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Homepage Blog Admission exams Organizational forms of teaching

Organizational forms of teaching

Organizational forms of teaching
26. 4. 2021
Admission exams

Our summer is over, and classes are starting for elementary and secondary school students. Teachers once again stand in front of the classroom, and students take their seats. Each teacher uses different instructions; some are equipped with a textbook and workbook for class, some with a presentation, or the teacher comes with the idea that students will work in groups. As different teachers suit different teaching styles, so it is with students. In what ways can teachers teach? Alternatively, how can students be taught? Find out in this article.

What does organizational form of teaching mean?

This is probably the question most of you are asking. When people first hear the term, they usually cannot imagine anything. This term refers to the organisation of teaching, i.e. who the teacher works with and where the teaching takes place.

Classification of the organizational form of teaching:
  • Individual teaching
  • Collective teaching
  • Individualized teaching
  • Project-based learning
  • Group teaching
  • Online teaching
Individual teaching

Individual or one-on-one teaching is common at School Populo, whether it is tutoring or foreign language teaching. Students get individual attention and enough time to understand the topic. The goal of one-to-one tutoring is not to teach the student and leave but to teach the topic in a way that the student can understand it. Thus, both the student and the teacher end the lesson or tutoring session feeling good and knowing that they have moved one step closer to their goal.

Collective teaching

The name of this teaching method implies that it is intended for a group of students. The most common use of this teaching method is in schools. A group of students of the same age discusses the same topic and solves the same tasks at the same time. In contrast to individual teaching, here, the teacher does not have time to devote to individual students, so teaching is done in a group.

Individualized teaching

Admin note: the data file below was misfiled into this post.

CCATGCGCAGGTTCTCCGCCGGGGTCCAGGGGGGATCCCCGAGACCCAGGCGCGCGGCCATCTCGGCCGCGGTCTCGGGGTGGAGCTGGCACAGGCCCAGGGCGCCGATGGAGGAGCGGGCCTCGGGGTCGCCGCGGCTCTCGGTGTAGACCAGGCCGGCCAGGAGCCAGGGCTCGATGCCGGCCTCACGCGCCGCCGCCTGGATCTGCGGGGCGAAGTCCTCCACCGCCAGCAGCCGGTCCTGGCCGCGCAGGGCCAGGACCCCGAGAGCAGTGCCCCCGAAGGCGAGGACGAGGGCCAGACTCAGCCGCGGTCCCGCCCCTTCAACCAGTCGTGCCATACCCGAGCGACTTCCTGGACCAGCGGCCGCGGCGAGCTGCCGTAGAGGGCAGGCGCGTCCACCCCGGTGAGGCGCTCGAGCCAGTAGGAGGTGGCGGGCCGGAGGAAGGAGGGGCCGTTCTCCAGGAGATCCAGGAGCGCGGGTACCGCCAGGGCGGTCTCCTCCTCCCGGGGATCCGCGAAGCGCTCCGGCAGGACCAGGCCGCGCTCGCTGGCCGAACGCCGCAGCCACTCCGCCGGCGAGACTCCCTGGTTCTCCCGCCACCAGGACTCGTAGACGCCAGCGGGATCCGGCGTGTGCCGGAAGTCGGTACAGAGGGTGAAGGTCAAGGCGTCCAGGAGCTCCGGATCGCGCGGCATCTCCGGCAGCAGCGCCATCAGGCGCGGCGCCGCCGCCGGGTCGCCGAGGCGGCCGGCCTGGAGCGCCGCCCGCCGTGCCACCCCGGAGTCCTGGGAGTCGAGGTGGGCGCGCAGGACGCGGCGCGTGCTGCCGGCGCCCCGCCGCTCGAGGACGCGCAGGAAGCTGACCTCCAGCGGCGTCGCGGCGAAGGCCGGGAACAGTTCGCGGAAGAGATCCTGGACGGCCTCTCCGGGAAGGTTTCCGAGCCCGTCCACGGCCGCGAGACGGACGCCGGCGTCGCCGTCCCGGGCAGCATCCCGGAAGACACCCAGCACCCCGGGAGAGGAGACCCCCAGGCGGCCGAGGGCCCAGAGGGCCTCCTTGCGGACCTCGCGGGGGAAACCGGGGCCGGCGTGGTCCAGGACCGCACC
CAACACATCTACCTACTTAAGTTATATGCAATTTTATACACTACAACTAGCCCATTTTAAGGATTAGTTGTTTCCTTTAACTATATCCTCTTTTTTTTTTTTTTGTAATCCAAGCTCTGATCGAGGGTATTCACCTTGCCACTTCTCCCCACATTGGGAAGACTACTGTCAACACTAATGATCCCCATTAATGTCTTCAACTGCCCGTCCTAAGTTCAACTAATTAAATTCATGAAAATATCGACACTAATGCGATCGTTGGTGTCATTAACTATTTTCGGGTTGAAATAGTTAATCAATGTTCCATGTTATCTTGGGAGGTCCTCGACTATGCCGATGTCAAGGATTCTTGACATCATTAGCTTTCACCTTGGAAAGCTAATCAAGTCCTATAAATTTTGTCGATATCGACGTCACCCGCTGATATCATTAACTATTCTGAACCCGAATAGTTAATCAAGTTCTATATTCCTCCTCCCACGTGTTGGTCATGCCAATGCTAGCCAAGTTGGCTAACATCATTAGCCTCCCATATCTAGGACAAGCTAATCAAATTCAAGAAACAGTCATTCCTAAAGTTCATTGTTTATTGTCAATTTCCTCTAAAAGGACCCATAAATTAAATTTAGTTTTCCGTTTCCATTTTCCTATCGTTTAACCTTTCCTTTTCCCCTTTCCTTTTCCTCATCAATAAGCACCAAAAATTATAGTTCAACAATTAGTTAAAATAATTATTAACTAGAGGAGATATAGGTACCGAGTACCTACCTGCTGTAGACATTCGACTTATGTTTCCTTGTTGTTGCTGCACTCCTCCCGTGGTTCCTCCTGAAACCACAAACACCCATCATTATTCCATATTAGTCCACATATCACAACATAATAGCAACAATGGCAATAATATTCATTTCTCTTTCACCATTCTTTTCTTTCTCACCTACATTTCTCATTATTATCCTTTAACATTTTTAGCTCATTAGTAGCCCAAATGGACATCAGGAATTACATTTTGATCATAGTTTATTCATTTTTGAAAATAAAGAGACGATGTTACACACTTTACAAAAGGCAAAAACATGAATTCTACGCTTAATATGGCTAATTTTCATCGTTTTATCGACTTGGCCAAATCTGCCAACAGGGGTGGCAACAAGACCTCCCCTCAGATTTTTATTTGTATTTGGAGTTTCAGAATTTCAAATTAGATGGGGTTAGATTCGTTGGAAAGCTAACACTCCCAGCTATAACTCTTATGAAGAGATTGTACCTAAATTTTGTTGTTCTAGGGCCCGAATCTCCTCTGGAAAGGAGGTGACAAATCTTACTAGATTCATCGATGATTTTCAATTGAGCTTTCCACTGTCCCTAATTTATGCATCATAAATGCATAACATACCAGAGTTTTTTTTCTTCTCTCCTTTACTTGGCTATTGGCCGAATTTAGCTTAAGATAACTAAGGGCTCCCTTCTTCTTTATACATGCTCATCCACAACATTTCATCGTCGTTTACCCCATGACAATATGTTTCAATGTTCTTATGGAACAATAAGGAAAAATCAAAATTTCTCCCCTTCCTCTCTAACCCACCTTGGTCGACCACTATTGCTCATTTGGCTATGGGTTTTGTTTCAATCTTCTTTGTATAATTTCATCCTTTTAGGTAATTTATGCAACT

Individualized teaching, like collective teaching, takes place mostly in classrooms. However, it differs in that the teacher does not explain the topic. Pupils work independently or in groups. The teacher plays the role of a helper and a mentor. The teacher gives the pupils advice and guidance for self-study. Pupils are set problems to test the extent to which they have learned the topic. The teacher also tests pupils individually.

Project-based learning

Project-based learning presents pupils with a problem to solve, which they work on alone or in groups. This project has a specific aim and purpose. In working on the project, pupils deepen their knowledge of the content and learn the skills to work independently. It is important that pupils enjoy working on the project and are motivated to complete it.

Group learning

In group learning, pupils are divided into smaller groups to work together on a task. They plan and divide the group work together and help and advice each other in completing the task. At the same time, they learn to argue and tolerate the opinions of others. Working in a group improves the learning process, and pupils can achieve better results. As in individualized or project-based learning, the teacher plays the role of mentor and helper. He or she supervises the groups and helps to organise their activities.

Team teaching

In team teaching, a team of teachers works together to create thematic units and lesson plans. This team works with groups of students of different sizes. Teachers may teach the same group of students together at the same time, or they may work together but not teach the same students. Good preparation is essential for team teaching. Teachers need to understand each other and work together to achieve the best results.

How online tutoring works

Another form is online teaching. This can be done individually or in groups. A student or group of students each connect to the internet and use a shared call. This form of teaching is only suitable for some students. The student and the teacher may be at different distances from each other, and both have to concentrate on the topics being discussed. If the student tends to do anything else, is not paying full attention to the topics, and is “bored” in the class, it would be better to choose a different teaching method for the student.

Organizational teaching forms can also be classified in terms of time, e.g. a lesson (45 minutes), a practice at a vocational school (60 minutes), a field trip, or in terms of place of teaching, e.g. non-specialised (traditional) classroom, specialised classroom (laboratory, gym, language room), sports field, school grounds.

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